You’ve posted your job opening on all the right boards. You’ve reached out to the most qualified candidates, and tried to set up interviews. You’ve put together a competitive salary and benefits package. But the top candidates – the ones you’re really eager to hire – don’t seem to be showing much interest in following up.
What could be the cause? One possible reason is that the industry’s top candidates have been doing some digging on your company’s culture, and aren’t liking what they find. This problem can be tough to see and acknowledge – and even tougher to change – from within. But if you’re having trouble hiring the candidates you’re most interested in, it’s an issue worthy of serious consideration.
Here are the three biggest factors today’s top candidates look for when they evaluate the company culture of a potential employer.
If a candidate perceives a lack of trust among employees in your organization, that’s a major turn-off. If your previous employees are sharing stories of negative office politics, backstabbing, and sudden, surprising policy changes, any smart candidate would think twice before signing on.
Candidates have good reason to keep an eye out for a lack of transparency in the workplace. According to one recent study by the American Psychological Association, a full 25 percent of American employees say they don’t trust their bosses.
Meanwhile, forward-thinking companies are trumpeting their transparency from the rooftops. They share company performance data freely with their employees, provide employee feedback in a clear, open manner, and treat team meetings as dialogues, where everyone is free to contribute. As more and more companies recognize the value of transparency, your organization may need to become a bit more open, in order to attract the top talent you seek.
It wasn’t so long ago that “full-time” meant at least eight hours every day at a desk, no questions asked. But today’s top performers – especially millennials – expect a lot more flexibility in terms of work hours, as long as they turn in their assignments on time.
In fact, that same APA survey found that 82 percent of American workers rate flexibility as a top factor in their choice of employer. That means not only flexible work hours, but also the freedom to work from home at least one day a week, or to work remotely from a park or cafe.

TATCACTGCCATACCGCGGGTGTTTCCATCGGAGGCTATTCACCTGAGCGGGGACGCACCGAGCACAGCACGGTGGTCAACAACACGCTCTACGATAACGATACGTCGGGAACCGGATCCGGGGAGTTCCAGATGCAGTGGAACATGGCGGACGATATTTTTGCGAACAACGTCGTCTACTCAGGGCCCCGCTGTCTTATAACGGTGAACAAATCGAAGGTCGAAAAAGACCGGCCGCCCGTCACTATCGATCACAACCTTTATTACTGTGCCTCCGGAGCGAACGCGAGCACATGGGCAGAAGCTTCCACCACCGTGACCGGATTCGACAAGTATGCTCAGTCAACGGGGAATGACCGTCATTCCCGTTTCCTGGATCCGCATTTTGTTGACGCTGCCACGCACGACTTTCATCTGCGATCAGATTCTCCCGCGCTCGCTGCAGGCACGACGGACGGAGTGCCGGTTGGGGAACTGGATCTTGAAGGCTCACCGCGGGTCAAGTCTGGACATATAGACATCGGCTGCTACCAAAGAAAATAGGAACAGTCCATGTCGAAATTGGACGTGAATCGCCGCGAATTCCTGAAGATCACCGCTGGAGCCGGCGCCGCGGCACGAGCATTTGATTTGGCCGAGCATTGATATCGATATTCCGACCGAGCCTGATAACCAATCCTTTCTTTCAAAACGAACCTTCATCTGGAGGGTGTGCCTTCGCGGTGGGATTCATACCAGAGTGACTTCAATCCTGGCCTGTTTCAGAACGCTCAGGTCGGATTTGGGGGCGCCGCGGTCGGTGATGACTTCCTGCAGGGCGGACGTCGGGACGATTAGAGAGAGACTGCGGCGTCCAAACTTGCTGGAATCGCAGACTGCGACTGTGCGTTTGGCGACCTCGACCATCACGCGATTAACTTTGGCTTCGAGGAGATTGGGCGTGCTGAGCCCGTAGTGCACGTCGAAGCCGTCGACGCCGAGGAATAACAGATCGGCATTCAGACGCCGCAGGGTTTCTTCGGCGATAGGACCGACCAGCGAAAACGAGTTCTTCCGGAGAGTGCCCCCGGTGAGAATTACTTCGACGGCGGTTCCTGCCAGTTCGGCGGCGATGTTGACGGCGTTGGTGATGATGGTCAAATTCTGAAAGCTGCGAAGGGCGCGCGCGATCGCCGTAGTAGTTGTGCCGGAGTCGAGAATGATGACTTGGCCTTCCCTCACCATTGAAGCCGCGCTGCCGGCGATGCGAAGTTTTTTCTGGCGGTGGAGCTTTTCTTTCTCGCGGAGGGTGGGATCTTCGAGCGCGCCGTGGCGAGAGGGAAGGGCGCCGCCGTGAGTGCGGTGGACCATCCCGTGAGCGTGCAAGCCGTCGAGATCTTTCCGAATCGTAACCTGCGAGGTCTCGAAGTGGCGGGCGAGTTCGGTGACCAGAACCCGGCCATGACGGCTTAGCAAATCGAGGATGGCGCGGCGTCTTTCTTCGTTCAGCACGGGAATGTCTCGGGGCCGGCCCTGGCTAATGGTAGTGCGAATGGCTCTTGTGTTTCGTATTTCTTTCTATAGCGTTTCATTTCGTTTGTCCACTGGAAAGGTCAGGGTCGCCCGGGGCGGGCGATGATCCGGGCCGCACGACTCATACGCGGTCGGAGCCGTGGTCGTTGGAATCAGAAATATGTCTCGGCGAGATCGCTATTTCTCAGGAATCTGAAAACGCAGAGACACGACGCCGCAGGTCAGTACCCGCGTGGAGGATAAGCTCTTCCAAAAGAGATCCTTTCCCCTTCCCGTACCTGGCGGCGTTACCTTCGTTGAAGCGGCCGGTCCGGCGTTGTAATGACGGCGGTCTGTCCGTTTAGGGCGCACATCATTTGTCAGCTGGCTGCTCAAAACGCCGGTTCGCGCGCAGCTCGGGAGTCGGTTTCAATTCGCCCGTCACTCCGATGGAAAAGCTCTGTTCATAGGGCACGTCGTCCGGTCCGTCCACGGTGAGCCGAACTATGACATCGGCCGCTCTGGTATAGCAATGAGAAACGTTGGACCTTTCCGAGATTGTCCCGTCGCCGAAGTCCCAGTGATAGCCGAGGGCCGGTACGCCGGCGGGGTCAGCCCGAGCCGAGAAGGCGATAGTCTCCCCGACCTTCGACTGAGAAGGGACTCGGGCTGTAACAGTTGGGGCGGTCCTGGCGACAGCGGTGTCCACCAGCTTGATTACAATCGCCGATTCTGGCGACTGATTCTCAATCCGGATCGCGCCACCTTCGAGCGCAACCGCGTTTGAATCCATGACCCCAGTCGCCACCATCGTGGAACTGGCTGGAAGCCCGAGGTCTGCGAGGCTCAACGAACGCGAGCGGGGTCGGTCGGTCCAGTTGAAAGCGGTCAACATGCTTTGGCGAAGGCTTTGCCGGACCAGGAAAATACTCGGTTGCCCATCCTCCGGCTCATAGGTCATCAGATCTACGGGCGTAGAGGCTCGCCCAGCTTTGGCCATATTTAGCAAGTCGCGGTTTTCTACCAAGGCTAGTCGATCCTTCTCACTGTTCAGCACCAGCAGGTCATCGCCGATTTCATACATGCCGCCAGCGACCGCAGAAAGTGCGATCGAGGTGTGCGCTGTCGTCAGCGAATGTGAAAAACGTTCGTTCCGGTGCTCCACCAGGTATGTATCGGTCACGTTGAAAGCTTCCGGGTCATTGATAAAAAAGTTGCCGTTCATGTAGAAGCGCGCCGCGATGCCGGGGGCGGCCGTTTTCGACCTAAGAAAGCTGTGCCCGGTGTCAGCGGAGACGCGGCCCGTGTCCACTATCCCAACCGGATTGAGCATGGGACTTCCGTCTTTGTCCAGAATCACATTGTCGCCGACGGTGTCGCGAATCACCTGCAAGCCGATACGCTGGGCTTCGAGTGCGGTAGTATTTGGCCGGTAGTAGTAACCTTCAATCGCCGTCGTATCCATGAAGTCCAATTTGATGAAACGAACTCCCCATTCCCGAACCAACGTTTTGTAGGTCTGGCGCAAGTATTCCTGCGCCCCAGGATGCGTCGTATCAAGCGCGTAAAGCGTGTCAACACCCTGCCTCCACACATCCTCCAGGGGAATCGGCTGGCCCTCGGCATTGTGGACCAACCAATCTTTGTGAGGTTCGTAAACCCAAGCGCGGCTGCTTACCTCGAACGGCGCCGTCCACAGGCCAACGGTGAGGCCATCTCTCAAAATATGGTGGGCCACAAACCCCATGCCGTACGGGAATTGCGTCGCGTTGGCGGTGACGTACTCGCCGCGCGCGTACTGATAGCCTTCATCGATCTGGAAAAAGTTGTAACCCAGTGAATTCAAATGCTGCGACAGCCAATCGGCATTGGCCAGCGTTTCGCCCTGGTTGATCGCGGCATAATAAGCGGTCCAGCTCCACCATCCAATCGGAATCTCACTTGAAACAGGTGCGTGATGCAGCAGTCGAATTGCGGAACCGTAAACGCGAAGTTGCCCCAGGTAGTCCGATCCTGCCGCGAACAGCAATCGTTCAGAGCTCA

As work-life balance becomes an ever-greater part of the dialogue around employment, companies that insist on eight hours a day, five days a week, are attracting less and less of their industry’s foremost talent. If your organization still makes this demand of its employees, it may be time to ask whether those old rules are actually paying dividends anymore.
It’s not always easy to quantify innovation – but people know a forward-thinking organization when they see it, and they can tell instantly if innovation isn’t ingrained in your company culture. In the IT industry, especially, people want to work for employers that value employee innovation, and remain open to adopting new technology and techniques.
A recent survey by Deloitte found that 78 percent of millennials believe innovation is crucial for the growth of any business. This younger generation of workers actively seek out innovative employers, and remain fiercely loyal to them – but they also won’t hesitate to jump ship from an employer they feel is holding them back.
Is your organization agile in the face of change and disruption? Do your leaders value suggestions from younger employees, and adopt new solutions when they offer clear benefits? These are the traits that attract high-performing talent – especially the young, forward-thinking innovators who’ll keep you ahead of your competition.
If your organization isn’t exactly top-of-class in these three areas, that doesn’t mean you’ve got no chance of attracting top talent. But some small, incremental changes in each of these three areas probably wouldn’t hurt. Company culture can’t be transformed overnight – but even a few steps in the right direction can make all the difference, in terms of the candidates you attract.